During the recent Jackson County Personnel and Bargaining Committee meeting, a large discussion was had about the current pay for performance plan that the county installed in 2013.

The current pay plan brings employees in at a salary range below the midpoint pay for the position. Within about five years and good reviews, the employee would eventually reach the midpoint. After the employee reaches the midpoint, the pay raises are limited if at all, but employees may get bonuses.

The limitation of pay raises beyond the midpoint has caused some managers to get pushback from their employees.

“The staff is feeling like no matter what, the midpoint is really the endpoint because you really can’t go beyond that unless there are extemporaneous circumstances,” Christine Hovell said, the director for the Jackson County Department of Health and Human Services.

This has caused a problem once people go beyond the midpoint.

“In some departments, we are losing people over that midpoint. We are having a problem with retention,” said Diane Peterson, who is the personnel director for the county.

This problem with retention is why the committee is considering a change in their pay plan. Peterson stated that counties are going to several different options, moving away from a straight pay for performance wage system.

She says that some counties are using a straight step system like Trempeauleau County, which has a set increase for a position for every year through 20 years. Others are using a matrix system, which provides set pay raises based on the performance review and position on the pay scale. Other counties, such as Barron County, are going to a hybrid of these pay scales, using one method to get employees to the midpoint and then switching once someone gets beyond the midpoint.

These differences in the pay systems counties use has left Jackson County behind.

“This is our neighboring county and this is what we are competing with. We keep wanting to compete with the market, but the reality is that our social workers are not going to the school districts or high schools, they are going to Western Wisconsin Cares or Trempealeau or La Crosse or Eau Claire,” Peterson said.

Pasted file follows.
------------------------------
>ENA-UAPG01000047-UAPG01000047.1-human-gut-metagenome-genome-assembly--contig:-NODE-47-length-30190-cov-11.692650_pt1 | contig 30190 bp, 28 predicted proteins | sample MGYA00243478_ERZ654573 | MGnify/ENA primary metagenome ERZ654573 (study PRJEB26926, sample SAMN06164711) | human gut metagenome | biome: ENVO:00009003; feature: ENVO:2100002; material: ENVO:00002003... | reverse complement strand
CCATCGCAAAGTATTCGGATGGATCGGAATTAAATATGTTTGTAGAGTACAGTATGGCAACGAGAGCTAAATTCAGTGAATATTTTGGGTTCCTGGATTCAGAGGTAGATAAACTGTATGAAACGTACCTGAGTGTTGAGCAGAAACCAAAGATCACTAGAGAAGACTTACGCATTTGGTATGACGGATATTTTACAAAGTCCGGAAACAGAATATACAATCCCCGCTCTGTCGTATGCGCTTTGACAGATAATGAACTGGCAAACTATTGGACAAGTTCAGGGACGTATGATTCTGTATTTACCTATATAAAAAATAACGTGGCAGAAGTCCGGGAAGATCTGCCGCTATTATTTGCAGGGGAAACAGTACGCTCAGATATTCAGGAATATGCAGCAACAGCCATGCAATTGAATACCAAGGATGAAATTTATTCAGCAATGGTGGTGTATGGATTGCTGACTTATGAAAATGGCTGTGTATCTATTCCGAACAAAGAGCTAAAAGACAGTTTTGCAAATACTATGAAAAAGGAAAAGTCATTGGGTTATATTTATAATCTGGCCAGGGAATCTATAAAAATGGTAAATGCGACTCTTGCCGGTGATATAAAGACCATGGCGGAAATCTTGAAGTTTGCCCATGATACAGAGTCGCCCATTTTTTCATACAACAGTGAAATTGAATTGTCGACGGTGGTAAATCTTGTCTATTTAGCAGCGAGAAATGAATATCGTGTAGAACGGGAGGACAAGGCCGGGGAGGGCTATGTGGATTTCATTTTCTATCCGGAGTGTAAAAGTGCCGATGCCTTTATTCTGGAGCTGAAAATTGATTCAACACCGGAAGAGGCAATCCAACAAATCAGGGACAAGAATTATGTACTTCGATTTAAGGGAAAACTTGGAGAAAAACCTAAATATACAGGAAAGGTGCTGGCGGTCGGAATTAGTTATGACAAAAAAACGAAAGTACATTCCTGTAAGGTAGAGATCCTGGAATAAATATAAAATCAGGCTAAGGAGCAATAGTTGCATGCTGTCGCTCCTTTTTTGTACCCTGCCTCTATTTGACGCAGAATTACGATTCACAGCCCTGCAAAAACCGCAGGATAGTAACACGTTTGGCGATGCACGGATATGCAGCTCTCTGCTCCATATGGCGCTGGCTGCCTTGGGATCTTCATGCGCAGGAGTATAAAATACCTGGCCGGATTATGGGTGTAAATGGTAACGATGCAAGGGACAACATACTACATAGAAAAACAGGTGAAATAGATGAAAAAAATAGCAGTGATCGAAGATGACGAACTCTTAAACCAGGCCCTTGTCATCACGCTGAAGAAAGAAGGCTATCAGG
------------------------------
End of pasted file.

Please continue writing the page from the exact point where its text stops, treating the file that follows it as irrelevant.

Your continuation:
Beyond the midpoint, Peterson says these other counties are compensating better than Jackson County, causing many to go elsewhere because they know that after 10 years they will be able to move up in the pay scale quicker, unlike in Jackson County.

To remedy this issue, Peterson and the committee are working to find a solution that meets the needs of the county, while also making fixes in the current system. One of those fixes is looking at changing the current employee evaluation scale.

Currently, when employees are evaluated, they are evaluated based on a one to three scale. This has caused wages to increase at a faster rate because employees are getting an exceptional rating more often.

“This year we have more exceptional employees, but I can tell you I don’t think they really rise to that level because all of our employees are exceptional and compared to each other there are not that many that rise above the other,” Peterson said explaining that because managers feel like employees performed better than a two rating, they will give them a three. Contrasting this with a five number scale, the employee would maybe get a four instead.

This then gets employees to the midpoint faster, which then compounds the problems with pay beyond the midpoint.

Currently the committee is only considering proposals to change the pay structure for Jackson County. They do not have any specific plans to actually change the pay scales and no timetable for implementation.


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